Like, Share, Recommend: Smartphones as a Self-Broadcast and Self-Promotion Medium of College Students

Like, Share, Recommend: Smartphones as a Self-Broadcast and Self-Promotion Medium of College Students

Franklin N. A. Yartey (University of Dubuque, USA) and Louisa Ha (Bowling Green State University, USA)
DOI: 10.4018/978-1-4666-6114-1.ch006
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Abstract

In this study, the authors examine the use of smart phones for self-broadcasting among college students based on motivation and network externalities theories. The authors propose that smartphones have changed telephones from a point-to-point interpersonal medium to a broadcast medium for individuals to disseminate information to their networks through the use of social media. The authors hypothesized that the more friends and followers a student has on Facebook and Twitter respectively, the more likely the student will use friends and followers as self-broadcasting mediums from their smartphones. The hypothesis was supported based on survey data collected at a public university. The study also discusses the social implications of using smartphones as a broadcast and self-promotion medium.
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Introduction

On October 20th, 2011, U.S. Secretary of State Hilary Clinton read a message on her aide Huma Abedin’s Blackberry of what was described as an unconfirmed report of Moammar Gaddafi’s capture in the outskirts of Sirte in Libya (“Hilary Clinton reacts,” 2011). Clinton was immediately able to access the news remotely via smartphone. This example illustrates the importance of smartphones today as a news medium. We can see that mobile technology today is widely used around the world and in different cultures (Khattab & Love, 2008) transforming the way people live (Kaba & Osei-Bryson, 2012). In some developing countries, there are more cell phones than landlines, since cell phones are easier to obtain and cheaper to use compared to landlines. In the United States cell phones and smartphones provide not only quick access to friends, family, and business partners, but also provide the convenience and the capability to share news stories, images, and real time updates with friends, family, and acquaintances near and far. Cell phones and smartphones help individuals and groups shrink the time and space separating nations and time zones (Khattab & Love, 2008).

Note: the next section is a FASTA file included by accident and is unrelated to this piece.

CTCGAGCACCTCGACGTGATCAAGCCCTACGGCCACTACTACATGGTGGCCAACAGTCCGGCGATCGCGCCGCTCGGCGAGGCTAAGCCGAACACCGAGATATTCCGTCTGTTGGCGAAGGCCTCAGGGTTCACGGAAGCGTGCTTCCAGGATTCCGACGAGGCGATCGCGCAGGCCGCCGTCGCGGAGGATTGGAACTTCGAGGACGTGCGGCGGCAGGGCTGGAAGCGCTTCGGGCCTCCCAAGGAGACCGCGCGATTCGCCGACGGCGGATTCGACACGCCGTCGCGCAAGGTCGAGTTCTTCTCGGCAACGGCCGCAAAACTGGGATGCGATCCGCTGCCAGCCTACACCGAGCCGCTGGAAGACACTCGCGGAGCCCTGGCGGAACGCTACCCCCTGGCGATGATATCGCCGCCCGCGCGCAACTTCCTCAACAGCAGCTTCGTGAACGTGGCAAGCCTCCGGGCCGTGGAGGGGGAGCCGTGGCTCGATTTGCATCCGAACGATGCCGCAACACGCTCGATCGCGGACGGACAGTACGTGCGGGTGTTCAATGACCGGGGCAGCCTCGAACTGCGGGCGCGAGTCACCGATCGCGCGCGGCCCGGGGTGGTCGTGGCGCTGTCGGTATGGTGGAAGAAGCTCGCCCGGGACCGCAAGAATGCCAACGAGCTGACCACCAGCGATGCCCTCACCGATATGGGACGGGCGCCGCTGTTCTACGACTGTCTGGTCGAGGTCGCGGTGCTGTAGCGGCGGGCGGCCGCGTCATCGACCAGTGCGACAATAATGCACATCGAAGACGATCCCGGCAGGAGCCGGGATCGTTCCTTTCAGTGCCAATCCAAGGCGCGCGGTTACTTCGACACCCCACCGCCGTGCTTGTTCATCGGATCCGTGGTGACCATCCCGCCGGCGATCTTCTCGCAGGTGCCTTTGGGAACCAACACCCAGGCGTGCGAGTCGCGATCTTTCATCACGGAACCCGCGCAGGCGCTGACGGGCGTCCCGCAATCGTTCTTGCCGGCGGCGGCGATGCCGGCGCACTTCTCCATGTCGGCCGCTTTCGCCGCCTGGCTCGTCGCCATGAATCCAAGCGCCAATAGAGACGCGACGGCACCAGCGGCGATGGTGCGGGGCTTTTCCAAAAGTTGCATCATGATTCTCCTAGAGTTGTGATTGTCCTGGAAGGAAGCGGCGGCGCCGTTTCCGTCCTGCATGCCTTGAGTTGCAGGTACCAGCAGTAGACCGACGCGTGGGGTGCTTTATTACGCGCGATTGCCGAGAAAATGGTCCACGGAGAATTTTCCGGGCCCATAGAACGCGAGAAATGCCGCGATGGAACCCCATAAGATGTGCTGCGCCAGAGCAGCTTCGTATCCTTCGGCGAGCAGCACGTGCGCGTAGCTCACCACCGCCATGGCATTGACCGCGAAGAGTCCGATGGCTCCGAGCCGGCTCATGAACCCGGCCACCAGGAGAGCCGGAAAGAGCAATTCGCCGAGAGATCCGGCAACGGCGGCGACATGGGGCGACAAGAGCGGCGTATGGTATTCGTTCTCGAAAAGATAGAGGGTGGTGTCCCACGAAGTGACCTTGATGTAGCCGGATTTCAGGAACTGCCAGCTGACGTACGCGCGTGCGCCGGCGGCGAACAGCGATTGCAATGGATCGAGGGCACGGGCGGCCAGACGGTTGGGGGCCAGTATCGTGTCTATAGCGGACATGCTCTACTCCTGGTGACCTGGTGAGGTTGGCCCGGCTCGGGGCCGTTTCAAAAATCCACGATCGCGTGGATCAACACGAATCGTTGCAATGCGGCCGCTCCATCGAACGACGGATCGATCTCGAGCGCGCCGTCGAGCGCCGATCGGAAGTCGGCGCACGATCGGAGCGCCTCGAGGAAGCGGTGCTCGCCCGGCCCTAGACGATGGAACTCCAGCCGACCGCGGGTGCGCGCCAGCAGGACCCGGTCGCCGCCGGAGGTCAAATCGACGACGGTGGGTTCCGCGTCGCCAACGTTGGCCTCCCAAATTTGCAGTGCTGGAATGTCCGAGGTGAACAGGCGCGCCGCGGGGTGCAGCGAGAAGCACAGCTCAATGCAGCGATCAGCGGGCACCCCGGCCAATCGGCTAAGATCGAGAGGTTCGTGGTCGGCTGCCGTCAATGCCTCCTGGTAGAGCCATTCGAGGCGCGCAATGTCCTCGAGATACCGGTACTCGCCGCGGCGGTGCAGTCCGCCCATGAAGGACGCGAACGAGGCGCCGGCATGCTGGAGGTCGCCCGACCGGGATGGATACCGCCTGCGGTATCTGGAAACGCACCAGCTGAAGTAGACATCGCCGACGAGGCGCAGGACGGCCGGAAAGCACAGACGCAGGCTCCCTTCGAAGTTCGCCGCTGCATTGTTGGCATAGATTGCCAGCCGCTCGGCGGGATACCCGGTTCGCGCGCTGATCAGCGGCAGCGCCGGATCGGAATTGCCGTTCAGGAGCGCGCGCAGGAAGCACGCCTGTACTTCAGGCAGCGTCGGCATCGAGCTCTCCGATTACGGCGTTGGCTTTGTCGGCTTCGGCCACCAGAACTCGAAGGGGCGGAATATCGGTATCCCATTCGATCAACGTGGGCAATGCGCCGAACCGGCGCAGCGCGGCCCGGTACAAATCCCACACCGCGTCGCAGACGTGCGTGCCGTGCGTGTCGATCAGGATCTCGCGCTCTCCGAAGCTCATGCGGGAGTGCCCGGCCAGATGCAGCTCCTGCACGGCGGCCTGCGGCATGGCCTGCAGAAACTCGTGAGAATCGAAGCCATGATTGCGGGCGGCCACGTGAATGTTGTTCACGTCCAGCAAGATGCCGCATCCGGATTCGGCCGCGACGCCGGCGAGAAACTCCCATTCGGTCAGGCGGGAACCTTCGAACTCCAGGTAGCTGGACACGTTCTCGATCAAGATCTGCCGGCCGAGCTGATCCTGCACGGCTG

Mobile phones not only allow people to receive information and entertainment anywhere, they also facilitate the sharing and dissemination of content among friends through social networking sites. It is therefore important to realize and understand the self-broadcasting power of smartphones from an information management standpoint. Previous studies have suggested the importance of information management and the role that smartphones play in managing information on-the-go (Cousins & Robey, 2005; Edenius & Rämö, 2011; Kakihara, Sørensen & Wiberg, 2002; Wiredu, 2007). Research also suggests that social networking sites are the top destinations for mobile phone users (Li & Chen, 2009; Johnston, 2009). From an information management point of view, smartphones have become important tools for managing oneself and one’s identity. The benefit of realizing the power of smartphones as an information management tool is the ability to recognize that these technologies serve as virtual nodes to which we connect. Edenius & Rämö (2011) agreed that “smartphones can be seen as such nodes, creating virtual sites as a form of remedy against possible feelings of estrangement…” (p. 51). Self-broadcasting through smartphones is therefore a way to connect to one’s network from various virtual nodes (smartphones). For end users such as teenagers, the ability to self-broadcast means being able to manage and broadcast from their current location to their friends and family in other locations. For corporations and businesses, the ability to instantly access information from smart phone users has become imperative to success in a digital age (Maximilien, 2008). The self-broadcasting power of smartphones should also make us realize that these Web 2.0 devices are enabling consumers to connect, engage, collaborate, and share, displacing and altering the influence that marketers have over consumers (Hanna, Rohm, & Crittenden, 2011). End users such as college students have essentially become active co-creators of media content, and thus are able to exert influence on corporations and businesses through digital activities such as referring a product to their friends on Facebook or Twitter.

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